Animal shelter care in Cedar City

By Dawn M. Aerts

Iron County Today

CEDAR CITY–Kelly Esplin, a long-time veterinarian along with dozens of others in town, is at work to provide a new, safe and better place for the hundreds of homeless dogs and cats that need good care and a humane shelter facility that can accommodate growing numbers.

Unfortunately, the austere Cedar City Animal Shelter on Kittyhawk Road was never designed as a suitable shelter, says Esplin of the 60-year-old, cold-storage structure that is now used to provide safe space for animals hoping for an adoption and a permanent home.

“It all about humanely caring for these animals,” says Esplin of the pets who need immediate or up to date medical attention.”  In short, Esplin says he has always found the bond between people and animals hard to describe.  “An animal becomes part of your life, there’s a special relationship forged and I think that is what moves all of us to be part of this effort.”

Esplin, a native of St. George, graduated from Colorado State University in 1981, and relocated to Cedar City in 1983 where he opened the doors to the Southern Utah Animal Hospital.  Since then, he has grown a full-service practice and hospital that can treat dozens of animals, short and long term, with a staff of 15 who handle everything from office calls, and medical evaluations to surgical assistance and basic care.

He points out that clear growth in the residential population has driven up the number of homeless, surrendered, or abandoned pets.

“We hear from people who work with animal control, that many more are being found or delivered to the doors of the cold storage building – there is a law that animals need to be held for five business days, but that space just isn’t there, which leads to overcrowded conditions.  So how do you handle that growth?”

According to one Utah Rescue Director, ‘Dogs can go through a huge shelter/rescue system without any final adoption or placement.  In many cases they will be transferred — to Salt Lake City, to other counties, to second, or third-tier sites who may have an exchange agreement.’  In short, dog and cat transfer numbers are seldom available or examined.

Esplin, for one, has always had a soft spot for animals who have no voice.

“As a young boy I grew up on a ranch in Northern Arizona,” he said. “When I was five, I would wake up before the horses got up, ride them over to the water trough, get off, and back again.  Caring for them was a big part of my childhood memory.  As it turns out I had a great role model with my uncle being a vet and seeing the work that he did – So it was that kind of experience that led me to this career.”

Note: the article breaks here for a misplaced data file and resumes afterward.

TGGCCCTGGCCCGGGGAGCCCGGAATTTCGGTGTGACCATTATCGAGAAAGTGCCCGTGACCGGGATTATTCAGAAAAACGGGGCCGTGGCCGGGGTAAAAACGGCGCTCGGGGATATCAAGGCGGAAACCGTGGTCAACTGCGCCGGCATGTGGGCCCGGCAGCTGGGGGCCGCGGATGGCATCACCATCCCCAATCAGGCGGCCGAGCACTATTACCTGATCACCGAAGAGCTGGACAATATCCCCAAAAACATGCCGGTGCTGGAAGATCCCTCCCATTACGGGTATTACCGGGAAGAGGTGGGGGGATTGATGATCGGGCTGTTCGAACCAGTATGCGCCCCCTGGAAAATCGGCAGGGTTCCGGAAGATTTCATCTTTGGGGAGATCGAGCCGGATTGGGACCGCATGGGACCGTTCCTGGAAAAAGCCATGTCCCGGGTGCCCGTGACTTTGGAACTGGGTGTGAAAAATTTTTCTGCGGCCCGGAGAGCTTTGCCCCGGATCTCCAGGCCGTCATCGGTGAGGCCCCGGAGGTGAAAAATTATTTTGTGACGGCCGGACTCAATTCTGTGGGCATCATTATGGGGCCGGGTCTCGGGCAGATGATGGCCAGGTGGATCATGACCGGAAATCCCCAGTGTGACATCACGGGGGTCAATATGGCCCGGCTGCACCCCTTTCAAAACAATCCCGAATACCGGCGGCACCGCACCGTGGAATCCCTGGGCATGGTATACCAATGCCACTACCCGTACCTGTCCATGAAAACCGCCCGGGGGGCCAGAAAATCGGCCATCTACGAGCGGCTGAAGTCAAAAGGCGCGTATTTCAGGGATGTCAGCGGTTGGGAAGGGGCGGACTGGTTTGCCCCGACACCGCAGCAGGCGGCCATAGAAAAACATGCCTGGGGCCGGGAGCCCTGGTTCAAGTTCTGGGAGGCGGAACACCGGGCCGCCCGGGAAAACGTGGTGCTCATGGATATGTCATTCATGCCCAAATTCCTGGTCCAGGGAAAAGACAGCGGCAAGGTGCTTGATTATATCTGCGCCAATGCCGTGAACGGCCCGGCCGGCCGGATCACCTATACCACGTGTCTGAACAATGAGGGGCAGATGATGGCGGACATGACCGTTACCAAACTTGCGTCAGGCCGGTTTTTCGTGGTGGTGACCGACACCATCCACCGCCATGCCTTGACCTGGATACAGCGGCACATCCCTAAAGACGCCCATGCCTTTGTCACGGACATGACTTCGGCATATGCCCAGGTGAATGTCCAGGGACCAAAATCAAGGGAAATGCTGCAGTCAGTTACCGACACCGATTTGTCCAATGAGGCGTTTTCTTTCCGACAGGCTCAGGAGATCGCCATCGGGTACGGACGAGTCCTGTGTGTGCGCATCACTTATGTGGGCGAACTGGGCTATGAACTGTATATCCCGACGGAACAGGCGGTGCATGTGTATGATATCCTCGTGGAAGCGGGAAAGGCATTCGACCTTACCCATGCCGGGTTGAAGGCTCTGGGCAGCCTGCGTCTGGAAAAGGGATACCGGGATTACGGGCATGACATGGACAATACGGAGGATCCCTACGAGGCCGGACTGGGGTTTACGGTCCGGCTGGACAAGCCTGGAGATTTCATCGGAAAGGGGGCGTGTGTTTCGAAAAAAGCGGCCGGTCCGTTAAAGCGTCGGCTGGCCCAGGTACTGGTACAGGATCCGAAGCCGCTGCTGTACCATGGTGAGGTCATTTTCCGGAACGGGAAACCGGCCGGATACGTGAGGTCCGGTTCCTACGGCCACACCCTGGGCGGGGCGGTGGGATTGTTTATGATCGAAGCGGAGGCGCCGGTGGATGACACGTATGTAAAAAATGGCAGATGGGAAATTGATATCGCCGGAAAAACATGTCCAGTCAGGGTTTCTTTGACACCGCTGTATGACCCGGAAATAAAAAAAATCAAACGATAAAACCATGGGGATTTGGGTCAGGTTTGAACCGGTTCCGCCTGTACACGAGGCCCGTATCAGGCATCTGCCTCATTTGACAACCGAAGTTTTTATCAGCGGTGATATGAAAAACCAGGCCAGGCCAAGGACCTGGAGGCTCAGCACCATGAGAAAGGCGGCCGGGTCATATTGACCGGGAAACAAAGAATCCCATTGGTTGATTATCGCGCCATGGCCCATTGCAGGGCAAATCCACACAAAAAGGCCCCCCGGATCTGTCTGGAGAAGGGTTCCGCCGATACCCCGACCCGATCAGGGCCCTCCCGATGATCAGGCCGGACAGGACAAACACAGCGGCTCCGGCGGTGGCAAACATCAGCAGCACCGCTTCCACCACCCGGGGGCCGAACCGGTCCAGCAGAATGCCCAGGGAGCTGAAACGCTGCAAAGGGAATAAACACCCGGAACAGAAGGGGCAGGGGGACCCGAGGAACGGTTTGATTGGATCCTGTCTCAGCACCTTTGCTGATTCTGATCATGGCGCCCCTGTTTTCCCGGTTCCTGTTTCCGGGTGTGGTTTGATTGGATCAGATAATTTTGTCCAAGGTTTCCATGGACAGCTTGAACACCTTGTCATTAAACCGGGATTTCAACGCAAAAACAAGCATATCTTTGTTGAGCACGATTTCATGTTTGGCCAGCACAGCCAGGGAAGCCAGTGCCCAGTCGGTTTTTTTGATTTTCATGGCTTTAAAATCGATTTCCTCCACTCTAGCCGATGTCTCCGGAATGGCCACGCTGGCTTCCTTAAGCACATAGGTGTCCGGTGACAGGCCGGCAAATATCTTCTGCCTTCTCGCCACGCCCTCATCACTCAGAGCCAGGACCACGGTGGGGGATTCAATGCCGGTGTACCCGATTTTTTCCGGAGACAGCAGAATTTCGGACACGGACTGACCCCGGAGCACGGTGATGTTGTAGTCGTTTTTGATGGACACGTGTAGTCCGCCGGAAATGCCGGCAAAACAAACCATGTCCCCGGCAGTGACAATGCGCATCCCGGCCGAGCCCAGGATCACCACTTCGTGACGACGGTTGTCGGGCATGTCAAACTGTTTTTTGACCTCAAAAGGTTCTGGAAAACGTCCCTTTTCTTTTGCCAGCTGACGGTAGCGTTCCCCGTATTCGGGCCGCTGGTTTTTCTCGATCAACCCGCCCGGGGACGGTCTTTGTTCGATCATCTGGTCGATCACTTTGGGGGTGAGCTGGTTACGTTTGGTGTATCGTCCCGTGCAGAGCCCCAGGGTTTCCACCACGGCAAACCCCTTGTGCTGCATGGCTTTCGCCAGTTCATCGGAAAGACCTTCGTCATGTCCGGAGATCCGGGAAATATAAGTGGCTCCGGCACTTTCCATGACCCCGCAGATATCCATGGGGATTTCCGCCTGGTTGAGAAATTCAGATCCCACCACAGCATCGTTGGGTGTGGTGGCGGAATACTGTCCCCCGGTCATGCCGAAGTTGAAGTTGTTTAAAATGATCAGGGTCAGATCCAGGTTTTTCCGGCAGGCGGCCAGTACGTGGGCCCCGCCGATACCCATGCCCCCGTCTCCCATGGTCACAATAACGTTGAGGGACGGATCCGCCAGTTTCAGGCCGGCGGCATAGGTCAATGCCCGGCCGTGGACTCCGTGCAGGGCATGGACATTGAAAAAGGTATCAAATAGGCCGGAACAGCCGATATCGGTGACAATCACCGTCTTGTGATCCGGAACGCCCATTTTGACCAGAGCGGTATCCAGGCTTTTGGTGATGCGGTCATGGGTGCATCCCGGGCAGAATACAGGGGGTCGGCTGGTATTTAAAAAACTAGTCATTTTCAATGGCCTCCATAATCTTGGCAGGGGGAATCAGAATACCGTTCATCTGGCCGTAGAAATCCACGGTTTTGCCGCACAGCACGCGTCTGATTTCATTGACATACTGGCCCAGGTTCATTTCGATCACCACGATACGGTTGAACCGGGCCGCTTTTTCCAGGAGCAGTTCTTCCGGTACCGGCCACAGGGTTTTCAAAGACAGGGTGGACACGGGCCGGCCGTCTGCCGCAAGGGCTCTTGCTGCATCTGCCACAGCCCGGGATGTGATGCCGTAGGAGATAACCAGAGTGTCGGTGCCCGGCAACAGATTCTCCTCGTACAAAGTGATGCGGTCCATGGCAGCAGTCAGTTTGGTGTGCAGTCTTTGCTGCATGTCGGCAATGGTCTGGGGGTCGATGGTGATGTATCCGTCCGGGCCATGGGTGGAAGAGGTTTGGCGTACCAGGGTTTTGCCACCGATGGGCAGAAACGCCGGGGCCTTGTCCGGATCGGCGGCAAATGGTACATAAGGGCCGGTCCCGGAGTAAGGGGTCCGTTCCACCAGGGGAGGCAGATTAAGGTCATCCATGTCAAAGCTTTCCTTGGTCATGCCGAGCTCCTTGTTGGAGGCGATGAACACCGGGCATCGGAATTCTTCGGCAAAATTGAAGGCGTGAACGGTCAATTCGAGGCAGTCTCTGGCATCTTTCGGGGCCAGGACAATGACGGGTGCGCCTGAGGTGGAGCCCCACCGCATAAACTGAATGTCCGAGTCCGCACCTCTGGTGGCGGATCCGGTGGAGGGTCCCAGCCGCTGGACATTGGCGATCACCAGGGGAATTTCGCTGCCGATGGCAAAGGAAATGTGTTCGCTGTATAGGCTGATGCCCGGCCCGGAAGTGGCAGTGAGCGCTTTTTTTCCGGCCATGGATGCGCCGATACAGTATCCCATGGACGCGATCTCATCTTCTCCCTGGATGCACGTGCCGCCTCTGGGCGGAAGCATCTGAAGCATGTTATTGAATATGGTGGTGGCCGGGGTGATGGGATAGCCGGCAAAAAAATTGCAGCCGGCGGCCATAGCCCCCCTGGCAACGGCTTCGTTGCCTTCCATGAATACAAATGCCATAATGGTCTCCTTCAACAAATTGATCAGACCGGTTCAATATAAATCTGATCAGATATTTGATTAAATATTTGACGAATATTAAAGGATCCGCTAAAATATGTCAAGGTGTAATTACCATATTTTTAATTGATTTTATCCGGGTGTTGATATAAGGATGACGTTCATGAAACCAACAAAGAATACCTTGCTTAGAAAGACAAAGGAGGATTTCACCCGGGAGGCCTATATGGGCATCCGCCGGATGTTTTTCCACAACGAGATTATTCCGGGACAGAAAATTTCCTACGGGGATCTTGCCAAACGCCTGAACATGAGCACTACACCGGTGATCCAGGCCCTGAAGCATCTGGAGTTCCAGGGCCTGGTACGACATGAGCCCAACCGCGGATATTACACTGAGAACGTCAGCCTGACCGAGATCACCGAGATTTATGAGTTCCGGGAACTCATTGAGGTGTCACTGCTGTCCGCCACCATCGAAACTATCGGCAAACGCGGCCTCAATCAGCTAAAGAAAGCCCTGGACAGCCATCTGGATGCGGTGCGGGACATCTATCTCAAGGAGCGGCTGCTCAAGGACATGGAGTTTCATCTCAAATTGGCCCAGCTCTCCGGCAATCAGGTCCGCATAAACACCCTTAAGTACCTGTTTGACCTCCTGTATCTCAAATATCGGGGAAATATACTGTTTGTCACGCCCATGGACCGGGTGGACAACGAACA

While Esplin notes that animal care practices haven’t changed much over the years, the growth in abandoned pets has skyrocketed.  “Some of the most challenging calls I take, are the after-hours emergencies that come up.  I know those times always took me away from my family and time with them on a regular basis, so it’s something that stays with you and becomes part of your life.”

It was Mayor Maile Wilson who asked Esplin to help launch a community-wide effort aimed at securing land, developing a site plan, a floor design and then raising the much-needed funds that can turn the vision into a reality for Cedar City.

“The city is the driving force here.  They know they need to do something – and it’s definitely on the Mayor’s list of community goals,” he said.

Some animals will go to sites like Best Friends in Kanab, a sanctuary that partners-up with 1800 rescue groups, shelters located across the U.S.  Their 2016 report shows a total of two dogs received from the Iron County Shelter and two dogs received from the Cedar City Shelter.  In total, the Kanab site reports 1,311 (received) animals with an adoption-out total of 1,108 from throughout the U.S. (

For now, it is Esplin’s goal to work with committee members, residents and officials who want to provide a better-place for homeless animals.

“We’re hoping for city approval at the next council meeting with a public hearing set for February 28 to draw further discussion and interest.  If all goes well, a ground-breaking ceremony will be held in early March.”

Fundraising volunteer Mike Miller will focus on enlisting organizations, partnerships and neighbors in the effort.

“We have invited the Iron County and Enoch Shelter to be part of the project – but there is much to do in the community. It’s really a vision based on a growing need to humanely care for these animals.  They deserve good care, and I think everyone would agree on that.”

The proposed new shelter would provide expanded square footage; 14 kennels would become 30, and the floor plan would be able to accommodate up to 40 cats with additional space for isolation, exercise area, and better ventilation systems.  The projected floor space would be 380 % greater than the current shelter site.

At present, municipal shelters often seek out secondary pet rescues or other sites for dogs and cats who are not adopted.  According to John Fox, Salt Lake City Humane Society, animal transfer has become commonplace, which becomes a mixed bag of available data.

“I have to say, I love working with the people here,” said Esplin of his practice.  “Helping families care for their animals is something I love doing.”


Caption:  Kelly Esplin, Doctor of Veterinary Medicine (D.M.V.), is part of a city-wide effort to secure a new animal shelter for Cedar City homeless pets.



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